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Muscle Function.

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Presentation on theme: "Muscle Function."— Presentation transcript:

1 Muscle Function

2 Functional Anatomy of skeletal muscle
3 layers of connective tissue Epimysium – surrounds entire muscle Perimysium – divide muscle into compartments Endomysium – surrounds individual muscle cells Blood vessels and nerves Skeletal muscle fibers

3 Skeletal Muscle Fibers
Multinucleate – Each contains hundreds of nuclei just internal to membrane Large Sarcolemma – Cell membrane Sarcoplasm - cytoplasm

4 During Contraction The whole fiber must contract simultaneously
Signal to contract must distribute quickly via Transverse Tubules Transverse Tubules (T Tubules) – narrow tubes that are continuous with the sarcolemma and extend into the sarcoplasm at right angles to the cell surface Like a belt

5 During Contraction Myofibril – Cylindrical structures. Each muscle fiber contains hundreds to thousands of myofibrils Contain a thick and thin filament Thin Filament – Actin Thick Filament – Myosin

6 During Contraction Sliding Filament Theory – Thick and thin filaments slide across each other therefore shortening and causing a contraction.

7 Important structures Neuromuscular Junction Sarcoplasmic Reticulum
Ca (Calcium Ions) Sarcomere (~10,000/myofibril) Actin Myosin Acetylcholine (ACh) Troponin Tropomyosin 2+ Rope around Actin

8 Steps of Contraction ACh is released at Neuromuscular junction
Production of action potential along surface of muscle fiber/T tubules Sarcoplasmic reticulum (SR) releases calcium ions that were stored into sarcoplasm Calcium bind to troponin changing oritentaion and exposing active sites of actin. Cross-bridges form when myosin head binds to active site

9 Steps of contraction Bind, pivot, detach via hydrolysis of ATP (therefore filament sliding and fiber shortens) Action potential ends with ACh break down SR resorbs calcium Active sites recover to prevent cross-bridge Muscle relaxation occurs

10 Figure 10-10 The Exposure of Active Sites
SARCOPLASMIC RETICULUM Calcium channels open Myosin tail (thick filament) Tropomyosin strand Troponin G-actin (thin filament) Active site Nebulin In a resting sarcomere, the tropomyosin strands cover the active sites on the thin filaments, preventing cross-bridge formation. When calcium ions enter the sarcomere, they bind to troponin, which rotates and swings the tropomyosin away from the active sites. Cross-bridge formation then occurs, and the contraction cycle begins. 10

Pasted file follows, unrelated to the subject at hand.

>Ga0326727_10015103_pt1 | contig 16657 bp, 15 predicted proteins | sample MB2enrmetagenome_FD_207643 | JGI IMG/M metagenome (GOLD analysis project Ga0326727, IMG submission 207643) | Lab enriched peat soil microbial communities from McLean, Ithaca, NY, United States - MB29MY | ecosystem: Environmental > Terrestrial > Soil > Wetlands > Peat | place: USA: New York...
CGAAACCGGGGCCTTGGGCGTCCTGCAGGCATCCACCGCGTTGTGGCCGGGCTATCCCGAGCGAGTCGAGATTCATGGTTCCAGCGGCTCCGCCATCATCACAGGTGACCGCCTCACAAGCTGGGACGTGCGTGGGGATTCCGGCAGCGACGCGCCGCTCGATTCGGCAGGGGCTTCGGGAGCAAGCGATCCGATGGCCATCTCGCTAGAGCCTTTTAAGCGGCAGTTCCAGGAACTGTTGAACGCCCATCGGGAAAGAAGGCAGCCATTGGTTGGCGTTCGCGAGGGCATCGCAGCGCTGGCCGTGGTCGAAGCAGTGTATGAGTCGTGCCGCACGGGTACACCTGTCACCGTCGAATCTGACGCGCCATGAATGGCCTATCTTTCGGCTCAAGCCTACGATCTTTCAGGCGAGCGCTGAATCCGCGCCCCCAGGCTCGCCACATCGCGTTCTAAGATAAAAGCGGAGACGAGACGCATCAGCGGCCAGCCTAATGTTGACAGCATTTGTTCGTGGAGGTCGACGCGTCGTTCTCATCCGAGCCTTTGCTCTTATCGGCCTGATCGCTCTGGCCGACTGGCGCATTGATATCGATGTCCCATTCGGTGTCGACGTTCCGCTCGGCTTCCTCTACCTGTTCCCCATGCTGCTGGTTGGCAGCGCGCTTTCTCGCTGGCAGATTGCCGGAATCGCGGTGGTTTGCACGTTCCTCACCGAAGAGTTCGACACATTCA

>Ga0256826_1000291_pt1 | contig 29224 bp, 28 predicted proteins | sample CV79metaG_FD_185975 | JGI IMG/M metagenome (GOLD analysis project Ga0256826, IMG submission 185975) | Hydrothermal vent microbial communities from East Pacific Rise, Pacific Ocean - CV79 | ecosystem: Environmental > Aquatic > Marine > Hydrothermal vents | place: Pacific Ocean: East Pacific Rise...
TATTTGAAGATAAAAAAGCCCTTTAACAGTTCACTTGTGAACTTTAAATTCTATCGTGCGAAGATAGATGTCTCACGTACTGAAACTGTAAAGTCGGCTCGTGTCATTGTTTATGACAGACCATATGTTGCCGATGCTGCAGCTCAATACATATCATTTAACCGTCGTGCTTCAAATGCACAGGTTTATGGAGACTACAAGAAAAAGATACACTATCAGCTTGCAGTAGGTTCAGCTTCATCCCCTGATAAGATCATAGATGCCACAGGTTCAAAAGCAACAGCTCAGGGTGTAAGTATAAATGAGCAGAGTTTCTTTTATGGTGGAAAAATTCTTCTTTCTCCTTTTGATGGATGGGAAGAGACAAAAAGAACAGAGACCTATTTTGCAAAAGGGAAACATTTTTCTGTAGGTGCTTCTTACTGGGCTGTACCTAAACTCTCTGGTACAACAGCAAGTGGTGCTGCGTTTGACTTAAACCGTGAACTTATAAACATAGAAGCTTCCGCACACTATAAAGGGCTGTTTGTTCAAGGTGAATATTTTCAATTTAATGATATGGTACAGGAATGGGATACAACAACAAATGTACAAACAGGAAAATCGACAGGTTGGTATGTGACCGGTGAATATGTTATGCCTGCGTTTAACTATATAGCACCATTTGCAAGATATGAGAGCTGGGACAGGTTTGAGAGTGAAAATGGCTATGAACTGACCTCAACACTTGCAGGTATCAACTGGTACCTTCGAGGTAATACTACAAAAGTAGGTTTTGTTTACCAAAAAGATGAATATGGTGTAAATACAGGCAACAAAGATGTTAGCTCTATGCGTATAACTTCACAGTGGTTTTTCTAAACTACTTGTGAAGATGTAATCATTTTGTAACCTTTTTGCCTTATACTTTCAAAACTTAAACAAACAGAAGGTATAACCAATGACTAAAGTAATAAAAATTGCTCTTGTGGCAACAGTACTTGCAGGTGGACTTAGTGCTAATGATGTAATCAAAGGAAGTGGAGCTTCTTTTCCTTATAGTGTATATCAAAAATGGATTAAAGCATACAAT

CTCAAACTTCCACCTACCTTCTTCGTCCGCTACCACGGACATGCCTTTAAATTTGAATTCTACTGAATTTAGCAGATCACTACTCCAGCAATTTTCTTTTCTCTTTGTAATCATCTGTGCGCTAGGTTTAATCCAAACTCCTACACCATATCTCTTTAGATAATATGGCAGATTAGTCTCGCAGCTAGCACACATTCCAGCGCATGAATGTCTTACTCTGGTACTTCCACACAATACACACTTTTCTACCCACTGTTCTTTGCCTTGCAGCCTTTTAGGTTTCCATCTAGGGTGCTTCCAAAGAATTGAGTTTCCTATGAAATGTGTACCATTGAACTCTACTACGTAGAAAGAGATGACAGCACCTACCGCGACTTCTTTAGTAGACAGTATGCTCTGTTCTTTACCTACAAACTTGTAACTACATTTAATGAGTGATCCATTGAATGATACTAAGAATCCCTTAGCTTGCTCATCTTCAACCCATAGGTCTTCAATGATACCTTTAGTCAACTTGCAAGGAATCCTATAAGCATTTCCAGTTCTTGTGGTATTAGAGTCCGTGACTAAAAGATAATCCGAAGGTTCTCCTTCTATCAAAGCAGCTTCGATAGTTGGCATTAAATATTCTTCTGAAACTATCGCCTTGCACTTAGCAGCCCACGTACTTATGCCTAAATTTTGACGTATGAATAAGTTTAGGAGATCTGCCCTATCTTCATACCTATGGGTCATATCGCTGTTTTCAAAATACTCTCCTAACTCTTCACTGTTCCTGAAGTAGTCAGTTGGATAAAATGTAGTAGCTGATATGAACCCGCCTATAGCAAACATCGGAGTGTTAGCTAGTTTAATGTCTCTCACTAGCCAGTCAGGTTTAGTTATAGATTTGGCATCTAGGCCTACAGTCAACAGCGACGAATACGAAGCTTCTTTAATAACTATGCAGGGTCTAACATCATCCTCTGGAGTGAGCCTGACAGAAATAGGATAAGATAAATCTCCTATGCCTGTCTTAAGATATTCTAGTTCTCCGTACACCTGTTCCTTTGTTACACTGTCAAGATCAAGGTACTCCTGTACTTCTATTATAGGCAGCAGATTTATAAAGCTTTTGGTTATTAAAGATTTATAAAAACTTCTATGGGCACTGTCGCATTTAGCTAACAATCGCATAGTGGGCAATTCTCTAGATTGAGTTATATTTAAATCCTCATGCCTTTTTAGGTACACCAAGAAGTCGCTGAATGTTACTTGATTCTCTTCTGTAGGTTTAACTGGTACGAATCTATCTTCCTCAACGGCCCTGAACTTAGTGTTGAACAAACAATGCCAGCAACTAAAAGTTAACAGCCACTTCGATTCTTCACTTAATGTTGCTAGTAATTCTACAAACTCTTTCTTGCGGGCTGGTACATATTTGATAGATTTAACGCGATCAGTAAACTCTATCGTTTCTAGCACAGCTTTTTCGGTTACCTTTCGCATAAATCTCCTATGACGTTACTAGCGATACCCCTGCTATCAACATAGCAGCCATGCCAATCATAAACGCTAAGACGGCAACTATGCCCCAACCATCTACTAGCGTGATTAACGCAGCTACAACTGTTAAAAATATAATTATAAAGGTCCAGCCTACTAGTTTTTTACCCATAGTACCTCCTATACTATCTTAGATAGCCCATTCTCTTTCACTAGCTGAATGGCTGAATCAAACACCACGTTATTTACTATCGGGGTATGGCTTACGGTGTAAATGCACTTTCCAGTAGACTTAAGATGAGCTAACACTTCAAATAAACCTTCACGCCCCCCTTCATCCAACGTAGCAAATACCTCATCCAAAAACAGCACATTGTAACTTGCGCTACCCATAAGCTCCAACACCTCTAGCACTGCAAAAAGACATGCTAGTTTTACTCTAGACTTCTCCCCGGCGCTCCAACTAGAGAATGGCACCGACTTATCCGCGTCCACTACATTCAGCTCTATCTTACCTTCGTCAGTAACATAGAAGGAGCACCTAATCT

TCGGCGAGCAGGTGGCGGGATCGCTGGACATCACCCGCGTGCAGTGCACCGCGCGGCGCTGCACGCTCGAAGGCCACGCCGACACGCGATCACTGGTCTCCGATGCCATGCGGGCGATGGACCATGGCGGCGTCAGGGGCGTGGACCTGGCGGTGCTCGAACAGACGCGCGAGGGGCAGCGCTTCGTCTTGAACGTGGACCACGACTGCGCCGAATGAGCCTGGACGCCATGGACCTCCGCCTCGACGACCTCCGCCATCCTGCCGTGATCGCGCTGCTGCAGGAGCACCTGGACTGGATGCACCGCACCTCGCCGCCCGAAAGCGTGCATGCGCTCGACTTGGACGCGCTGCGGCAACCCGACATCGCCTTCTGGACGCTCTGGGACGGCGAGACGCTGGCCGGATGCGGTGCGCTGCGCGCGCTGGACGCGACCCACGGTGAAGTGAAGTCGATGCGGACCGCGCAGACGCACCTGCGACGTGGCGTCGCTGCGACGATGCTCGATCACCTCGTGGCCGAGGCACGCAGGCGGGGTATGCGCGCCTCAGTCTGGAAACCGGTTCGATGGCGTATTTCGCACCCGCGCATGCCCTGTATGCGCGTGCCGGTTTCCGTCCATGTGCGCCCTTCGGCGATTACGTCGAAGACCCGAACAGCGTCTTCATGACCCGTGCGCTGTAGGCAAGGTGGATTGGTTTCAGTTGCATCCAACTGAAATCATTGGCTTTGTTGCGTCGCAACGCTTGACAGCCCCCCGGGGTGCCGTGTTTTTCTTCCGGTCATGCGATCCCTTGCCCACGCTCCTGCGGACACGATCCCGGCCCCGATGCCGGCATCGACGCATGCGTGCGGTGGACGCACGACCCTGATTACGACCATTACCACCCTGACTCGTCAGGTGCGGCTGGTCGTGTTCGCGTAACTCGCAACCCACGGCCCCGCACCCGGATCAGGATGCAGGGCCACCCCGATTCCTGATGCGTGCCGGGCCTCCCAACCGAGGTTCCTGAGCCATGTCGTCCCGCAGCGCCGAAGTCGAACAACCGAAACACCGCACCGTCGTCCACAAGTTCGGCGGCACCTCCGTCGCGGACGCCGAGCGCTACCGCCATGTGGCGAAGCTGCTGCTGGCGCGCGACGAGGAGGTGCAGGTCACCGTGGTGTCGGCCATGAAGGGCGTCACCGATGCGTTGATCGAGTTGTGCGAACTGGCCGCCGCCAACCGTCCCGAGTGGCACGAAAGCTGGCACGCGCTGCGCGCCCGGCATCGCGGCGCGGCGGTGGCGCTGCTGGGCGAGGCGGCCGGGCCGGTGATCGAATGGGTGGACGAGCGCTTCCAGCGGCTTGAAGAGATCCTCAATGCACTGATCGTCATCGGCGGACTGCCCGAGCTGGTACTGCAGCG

11 Figure 10-12 The Contraction Cycle
Contraction Cycle Begins The contraction cycle, which involves a series of interrelated steps, begins with the arrival of calcium ions within the zone of overlap. Myosin head Troponin Tropomyosin Actin 11

12 Figure 10-12 The Contraction Cycle
Active-Site Exposure Calcium ions bind to troponin, weakening the bond between actin and the troponin– tropomyosin complex. The troponin molecule then changes position, rolling the tropomyosin molecule away from the active sites on actin and allowing interaction with the energized myosin heads. Sarcoplasm Active site 12

13 Figure 10-12 The Contraction Cycle
Cross-Bridge Formation Once the active sites are exposed, the energized myosin heads bind to them, forming cross-bridges. 13

14 Figure 10-12 The Contraction Cycle
Myosin Head Pivoting After cross-bridge formation, the energy that was stored in the resting state is released as the myosin head pivots toward the M line. This action is called the power stroke; when it occurs, the bound ADP and phosphate group are released. 14

15 Figure 10-12 The Contraction Cycle
Cross-Bridge Detachment When another ATP binds to the myosin head, the link between the myosin head and the active site on the actin molecule is broken. The active site is now exposed and able to form another cross-bridge. 15

16 Figure 10-12 The Contraction Cycle
Myosin Reactivation Myosin reactivation occurs when the free myosin head splits ATP into ADP and P. The energy released is used to recock the myosin head. 16

17 Table 10-1 Steps Involved in Skeletal Muscle Contraction and Relaxation
Steps in Initiating Muscle Contraction Steps in Muscle Relaxation Synaptic terminal Motor end plate T tubule Sarcolemma Action potential reaches T tubule ACh released, binding to receptors ACh broken down by AChE Sarcoplasmic reticulum releases Ca2 Sarcoplasmic reticulum recaptures Ca2 Ca2 Active site exposure, cross-bridge formation Actin Active sites covered, no cross-bridge interaction Myosin Contraction ends Contraction begins Relaxation occurs, passive return to resting length 17

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